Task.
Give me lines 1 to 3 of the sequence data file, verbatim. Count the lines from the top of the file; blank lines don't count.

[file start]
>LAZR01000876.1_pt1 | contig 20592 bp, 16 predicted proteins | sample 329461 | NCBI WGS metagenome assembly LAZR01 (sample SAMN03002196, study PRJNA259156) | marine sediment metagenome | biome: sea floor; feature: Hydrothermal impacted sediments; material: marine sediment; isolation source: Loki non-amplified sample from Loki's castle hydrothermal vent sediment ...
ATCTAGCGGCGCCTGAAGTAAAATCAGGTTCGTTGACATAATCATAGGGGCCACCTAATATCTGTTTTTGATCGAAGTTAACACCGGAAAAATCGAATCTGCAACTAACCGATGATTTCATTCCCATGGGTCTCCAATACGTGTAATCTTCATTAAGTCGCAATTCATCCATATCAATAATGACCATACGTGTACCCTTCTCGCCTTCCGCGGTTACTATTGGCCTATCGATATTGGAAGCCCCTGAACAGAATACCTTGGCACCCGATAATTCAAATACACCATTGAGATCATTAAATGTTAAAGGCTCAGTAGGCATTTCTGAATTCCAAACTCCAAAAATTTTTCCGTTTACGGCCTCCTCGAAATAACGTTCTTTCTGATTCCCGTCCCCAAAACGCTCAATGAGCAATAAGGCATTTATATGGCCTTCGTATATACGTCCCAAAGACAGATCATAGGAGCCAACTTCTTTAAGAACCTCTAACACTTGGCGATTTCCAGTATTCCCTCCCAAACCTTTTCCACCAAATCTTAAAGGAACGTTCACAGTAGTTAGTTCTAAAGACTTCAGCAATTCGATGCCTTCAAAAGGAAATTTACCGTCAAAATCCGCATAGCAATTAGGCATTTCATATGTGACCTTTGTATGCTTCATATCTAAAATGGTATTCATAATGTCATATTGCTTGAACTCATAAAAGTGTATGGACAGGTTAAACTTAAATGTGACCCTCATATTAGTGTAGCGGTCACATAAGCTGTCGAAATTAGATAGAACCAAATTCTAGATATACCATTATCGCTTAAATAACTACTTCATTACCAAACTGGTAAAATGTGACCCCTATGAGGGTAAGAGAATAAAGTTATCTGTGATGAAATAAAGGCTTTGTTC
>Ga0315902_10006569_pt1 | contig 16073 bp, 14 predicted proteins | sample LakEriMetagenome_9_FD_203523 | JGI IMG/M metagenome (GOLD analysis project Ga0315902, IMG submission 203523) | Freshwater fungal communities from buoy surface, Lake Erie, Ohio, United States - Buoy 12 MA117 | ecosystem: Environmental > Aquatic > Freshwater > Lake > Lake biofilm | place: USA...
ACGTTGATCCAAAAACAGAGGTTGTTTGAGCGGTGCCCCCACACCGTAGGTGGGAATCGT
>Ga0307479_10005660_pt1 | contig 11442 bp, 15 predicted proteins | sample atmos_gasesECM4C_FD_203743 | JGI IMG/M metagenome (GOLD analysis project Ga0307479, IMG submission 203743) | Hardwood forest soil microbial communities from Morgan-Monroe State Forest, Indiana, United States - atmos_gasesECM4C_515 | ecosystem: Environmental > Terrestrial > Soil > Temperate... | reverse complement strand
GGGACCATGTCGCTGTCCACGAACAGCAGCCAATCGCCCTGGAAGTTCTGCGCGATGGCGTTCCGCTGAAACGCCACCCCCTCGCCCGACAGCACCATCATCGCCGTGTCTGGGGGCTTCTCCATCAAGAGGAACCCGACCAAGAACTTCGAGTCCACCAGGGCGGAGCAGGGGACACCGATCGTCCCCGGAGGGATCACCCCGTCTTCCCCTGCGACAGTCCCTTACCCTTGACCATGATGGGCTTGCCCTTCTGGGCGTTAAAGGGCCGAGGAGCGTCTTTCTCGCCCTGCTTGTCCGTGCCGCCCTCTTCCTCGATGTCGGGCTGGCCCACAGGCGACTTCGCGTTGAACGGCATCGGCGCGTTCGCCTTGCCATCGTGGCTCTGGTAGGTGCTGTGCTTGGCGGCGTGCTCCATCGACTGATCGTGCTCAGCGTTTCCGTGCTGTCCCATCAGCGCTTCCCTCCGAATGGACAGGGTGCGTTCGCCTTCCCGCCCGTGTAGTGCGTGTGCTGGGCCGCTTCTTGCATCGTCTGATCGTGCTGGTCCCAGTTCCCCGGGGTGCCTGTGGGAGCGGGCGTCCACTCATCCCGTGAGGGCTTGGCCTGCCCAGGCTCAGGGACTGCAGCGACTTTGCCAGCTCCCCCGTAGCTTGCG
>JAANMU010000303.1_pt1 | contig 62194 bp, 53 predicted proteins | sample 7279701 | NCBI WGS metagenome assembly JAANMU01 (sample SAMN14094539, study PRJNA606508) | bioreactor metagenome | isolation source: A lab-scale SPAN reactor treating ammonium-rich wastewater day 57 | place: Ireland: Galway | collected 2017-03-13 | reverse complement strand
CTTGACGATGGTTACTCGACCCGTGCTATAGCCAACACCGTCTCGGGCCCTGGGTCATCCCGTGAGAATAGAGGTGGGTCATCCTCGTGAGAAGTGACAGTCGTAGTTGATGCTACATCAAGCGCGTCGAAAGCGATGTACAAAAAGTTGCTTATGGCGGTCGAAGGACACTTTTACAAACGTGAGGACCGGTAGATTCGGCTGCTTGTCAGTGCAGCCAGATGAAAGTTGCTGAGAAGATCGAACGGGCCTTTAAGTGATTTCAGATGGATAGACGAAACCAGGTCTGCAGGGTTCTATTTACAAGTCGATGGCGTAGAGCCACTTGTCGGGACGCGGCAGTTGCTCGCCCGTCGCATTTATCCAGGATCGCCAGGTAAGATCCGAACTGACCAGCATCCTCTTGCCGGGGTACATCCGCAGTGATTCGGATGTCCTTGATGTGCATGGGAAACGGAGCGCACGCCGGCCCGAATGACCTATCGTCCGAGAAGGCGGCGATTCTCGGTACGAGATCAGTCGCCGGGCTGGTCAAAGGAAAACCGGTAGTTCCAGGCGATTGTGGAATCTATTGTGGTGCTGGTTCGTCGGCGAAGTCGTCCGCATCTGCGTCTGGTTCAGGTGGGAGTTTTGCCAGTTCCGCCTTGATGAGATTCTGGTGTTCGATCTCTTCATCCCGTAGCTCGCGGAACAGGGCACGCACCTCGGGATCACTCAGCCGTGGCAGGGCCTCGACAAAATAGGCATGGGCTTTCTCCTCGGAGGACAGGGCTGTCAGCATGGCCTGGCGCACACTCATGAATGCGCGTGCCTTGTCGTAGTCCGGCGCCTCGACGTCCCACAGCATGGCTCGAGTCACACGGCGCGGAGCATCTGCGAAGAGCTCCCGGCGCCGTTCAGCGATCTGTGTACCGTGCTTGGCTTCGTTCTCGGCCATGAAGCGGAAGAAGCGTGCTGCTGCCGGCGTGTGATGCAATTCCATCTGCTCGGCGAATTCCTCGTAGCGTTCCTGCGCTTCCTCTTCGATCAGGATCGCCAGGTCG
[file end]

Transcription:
>LAZR01000876.1_pt1 | contig 20592 bp, 16 predicted proteins | sample 329461 | NCBI WGS metagenome assembly LAZR01 (sample SAMN03002196, study PRJNA259156) | marine sediment metagenome | biome: sea floor; feature: Hydrothermal impacted sediments; material: marine sediment; isolation source: Loki non-amplified sample from Loki's castle hydrothermal vent sediment ...
ATCTAGCGGCGCCTGAAGTAAAATCAGGTTCGTTGACATAATCATAGGGGCCACCTAATATCTGTTTTTGATCGAAGTTAACACCGGAAAAATCGAATCTGCAACTAACCGATGATTTCATTCCCATGGGTCTCCAATACGTGTAATCTTCATTAAGTCGCAATTCATCCATATCAATAATGACCATACGTGTACCCTTCTCGCCTTCCGCGGTTACTATTGGCCTATCGATATTGGAAGCCCCTGAACAGAATACCTTGGCACCCGATAATTCAAATACACCATTGAGATCATTAAATGTTAAAGGCTCAGTAGGCATTTCTGAATTCCAAACTCCAAAAATTTTTCCGTTTACGGCCTCCTCGAAATAACGTTCTTTCTGATTCCCGTCCCCAAAACGCTCAATGAGCAATAAGGCATTTATATGGCCTTCGTATATACGTCCCAAAGACAGATCATAGGAGCCAACTTCTTTAAGAACCTCTAACACTTGGCGATTTCCAGTATTCCCTCCCAAACCTTTTCCACCAAATCTTAAAGGAACGTTCACAGTAGTTAGTTCTAAAGACTTCAGCAATTCGATGCCTTCAAAAGGAAATTTACCGTCAAAATCCGCATAGCAATTAGGCATTTCATATGTGACCTTTGTATGCTTCATATCTAAAATGGTATTCATAATGTCATATTGCTTGAACTCATAAAAGTGTATGGACAGGTTAAACTTAAATGTGACCCTCATATTAGTGTAGCGGTCACATAAGCTGTCGAAATTAGATAGAACCAAATTCTAGATATACCATTATCGCTTAAATAACTACTTCATTACCAAACTGGTAAAATGTGACCCCTATGAGGGTAAGAGAATAAAGTTATCTGTGATGAAATAAAGGCTTTGTTC
>Ga0315902_10006569_pt1 | contig 16073 bp, 14 predicted proteins | sample LakEriMetagenome_9_FD_203523 | JGI IMG/M metagenome (GOLD analysis project Ga0315902, IMG submission 203523) | Freshwater fungal communities from buoy surface, Lake Erie, Ohio, United States - Buoy 12 MA117 | ecosystem: Environmental > Aquatic > Freshwater > Lake > Lake biofilm | place: USA...